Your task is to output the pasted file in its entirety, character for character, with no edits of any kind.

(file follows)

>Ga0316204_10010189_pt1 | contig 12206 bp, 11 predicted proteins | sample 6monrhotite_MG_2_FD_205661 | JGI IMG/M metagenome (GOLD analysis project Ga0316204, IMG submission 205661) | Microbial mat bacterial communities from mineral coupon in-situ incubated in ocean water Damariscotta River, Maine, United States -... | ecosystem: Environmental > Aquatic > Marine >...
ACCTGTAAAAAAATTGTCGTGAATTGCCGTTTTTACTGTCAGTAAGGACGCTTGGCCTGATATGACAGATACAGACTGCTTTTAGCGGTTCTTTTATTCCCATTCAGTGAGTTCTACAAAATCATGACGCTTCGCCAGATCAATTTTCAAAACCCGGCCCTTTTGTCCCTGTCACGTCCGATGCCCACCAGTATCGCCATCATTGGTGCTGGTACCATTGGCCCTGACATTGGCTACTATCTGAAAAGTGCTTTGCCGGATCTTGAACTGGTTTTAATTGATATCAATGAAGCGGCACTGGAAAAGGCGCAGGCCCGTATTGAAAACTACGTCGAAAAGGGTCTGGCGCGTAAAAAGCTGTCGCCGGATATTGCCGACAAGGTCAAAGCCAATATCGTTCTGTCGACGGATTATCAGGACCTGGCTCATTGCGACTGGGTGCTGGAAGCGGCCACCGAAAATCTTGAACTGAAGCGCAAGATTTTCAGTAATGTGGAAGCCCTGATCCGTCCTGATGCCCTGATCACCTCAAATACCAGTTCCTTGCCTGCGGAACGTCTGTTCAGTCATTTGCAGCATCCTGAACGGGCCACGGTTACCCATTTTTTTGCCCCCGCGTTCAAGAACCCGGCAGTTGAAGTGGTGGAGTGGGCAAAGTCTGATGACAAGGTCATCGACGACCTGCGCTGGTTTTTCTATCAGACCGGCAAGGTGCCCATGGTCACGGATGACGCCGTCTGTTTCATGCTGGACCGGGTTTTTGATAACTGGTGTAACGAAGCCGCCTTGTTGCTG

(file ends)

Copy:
>Ga0316204_10010189_pt1 | contig 12206 bp, 11 predicted proteins | sample 6monrhotite_MG_2_FD_205661 | JGI IMG/M metagenome (GOLD analysis project Ga0316204, IMG submission 205661) | Microbial mat bacterial communities from mineral coupon in-situ incubated in ocean water Damariscotta River, Maine, United States -... | ecosystem: Environmental > Aquatic > Marine >...
ACCTGTAAAAAAATTGTCGTGAATTGCCGTTTTTACTGTCAGTAAGGACGCTTGGCCTGATATGACAGATACAGACTGCTTTTAGCGGTTCTTTTATTCCCATTCAGTGAGTTCTACAAAATCATGACGCTTCGCCAGATCAATTTTCAAAACCCGGCCCTTTTGTCCCTGTCACGTCCGATGCCCACCAGTATCGCCATCATTGGTGCTGGTACCATTGGCCCTGACATTGGCTACTATCTGAAAAGTGCTTTGCCGGATCTTGAACTGGTTTTAATTGATATCAATGAAGCGGCACTGGAAAAGGCGCAGGCCCGTATTGAAAACTACGTCGAAAAGGGTCTGGCGCGTAAAAAGCTGTCGCCGGATATTGCCGACAAGGTCAAAGCCAATATCGTTCTGTCGACGGATTATCAGGACCTGGCTCATTGCGACTGGGTGCTGGAAGCGGCCACCGAAAATCTTGAACTGAAGCGCAAGATTTTCAGTAATGTGGAAGCCCTGATCCGTCCTGATGCCCTGATCACCTCAAATACCAGTTCCTTGCCTGCGGAACGTCTGTTCAGTCATTTGCAGCATCCTGAACGGGCCACGGTTACCCATTTTTTTGCCCCCGCGTTCAAGAACCCGGCAGTTGAAGTGGTGGAGTGGGCAAAGTCTGATGACAAGGTCATCGACGACCTGCGCTGGTTTTTCTATCAGACCGGCAAGGTGCCCATGGTCACGGATGACGCCGTCTGTTTCATGCTGGACCGGGTTTTTGATAACTGGTGTAACGAAGCCGCCTTGTTGCTG